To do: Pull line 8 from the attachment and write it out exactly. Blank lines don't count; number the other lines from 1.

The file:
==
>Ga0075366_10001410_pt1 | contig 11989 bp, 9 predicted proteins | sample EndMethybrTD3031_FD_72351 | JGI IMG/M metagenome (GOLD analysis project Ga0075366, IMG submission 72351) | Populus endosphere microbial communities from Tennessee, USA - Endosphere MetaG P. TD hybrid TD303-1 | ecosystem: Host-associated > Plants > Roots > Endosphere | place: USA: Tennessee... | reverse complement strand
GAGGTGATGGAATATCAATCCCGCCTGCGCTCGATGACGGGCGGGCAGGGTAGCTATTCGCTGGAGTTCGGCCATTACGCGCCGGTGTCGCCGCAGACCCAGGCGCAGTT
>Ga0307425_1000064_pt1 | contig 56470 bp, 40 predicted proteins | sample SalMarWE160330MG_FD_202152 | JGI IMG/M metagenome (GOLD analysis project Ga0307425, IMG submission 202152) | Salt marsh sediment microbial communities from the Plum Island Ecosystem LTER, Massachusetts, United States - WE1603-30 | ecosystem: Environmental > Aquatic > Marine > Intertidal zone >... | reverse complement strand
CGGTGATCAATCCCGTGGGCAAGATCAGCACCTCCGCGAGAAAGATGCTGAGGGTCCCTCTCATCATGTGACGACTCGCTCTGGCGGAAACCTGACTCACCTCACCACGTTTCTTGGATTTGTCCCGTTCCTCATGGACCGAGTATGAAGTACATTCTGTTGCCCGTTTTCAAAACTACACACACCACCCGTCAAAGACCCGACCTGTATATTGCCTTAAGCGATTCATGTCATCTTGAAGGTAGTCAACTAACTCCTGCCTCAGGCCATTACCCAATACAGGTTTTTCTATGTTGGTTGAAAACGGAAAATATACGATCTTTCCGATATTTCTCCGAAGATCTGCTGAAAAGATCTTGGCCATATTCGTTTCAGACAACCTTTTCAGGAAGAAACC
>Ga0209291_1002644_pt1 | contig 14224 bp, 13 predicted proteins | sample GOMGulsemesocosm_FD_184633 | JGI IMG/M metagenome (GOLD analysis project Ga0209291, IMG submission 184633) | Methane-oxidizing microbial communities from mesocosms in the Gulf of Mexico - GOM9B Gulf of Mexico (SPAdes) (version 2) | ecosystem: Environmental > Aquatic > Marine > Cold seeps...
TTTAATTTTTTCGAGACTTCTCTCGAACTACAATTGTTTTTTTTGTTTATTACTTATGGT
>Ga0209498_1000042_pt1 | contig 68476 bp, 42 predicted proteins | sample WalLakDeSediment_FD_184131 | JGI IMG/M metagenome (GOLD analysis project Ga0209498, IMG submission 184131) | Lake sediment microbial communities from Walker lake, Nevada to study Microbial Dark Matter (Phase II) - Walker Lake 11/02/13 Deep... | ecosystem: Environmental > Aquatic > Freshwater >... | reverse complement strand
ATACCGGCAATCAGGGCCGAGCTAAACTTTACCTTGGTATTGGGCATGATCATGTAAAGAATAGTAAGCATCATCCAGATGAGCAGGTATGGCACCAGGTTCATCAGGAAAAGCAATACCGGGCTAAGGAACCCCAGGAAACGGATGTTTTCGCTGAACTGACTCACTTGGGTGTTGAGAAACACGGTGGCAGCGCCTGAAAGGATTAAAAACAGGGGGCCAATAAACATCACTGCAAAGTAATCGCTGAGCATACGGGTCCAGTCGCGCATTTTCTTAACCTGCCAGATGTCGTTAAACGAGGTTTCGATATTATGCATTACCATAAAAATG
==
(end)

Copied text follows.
ATACCGGCAATCAGGGCCGAGCTAAACTTTACCTTGGTATTGGGCATGATCATGTAAAGAATAGTAAGCATCATCCAGATGAGCAGGTATGGCACCAGGTTCATCAGGAAAAGCAATACCGGGCTAAGGAACCCCAGGAAACGGATGTTTTCGCTGAACTGACTCACTTGGGTGTTGAGAAACACGGTGGCAGCGCCTGAAAGGATTAAAAACAGGGGGCCAATAAACATCACTGCAAAGTAATCGCTGAGCATACGGGTCCAGTCGCGCATTTTCTTAACCTGCCAGATGTCGTTAAACGAGGTTTCGATATTATGCATTACCATAAAAATG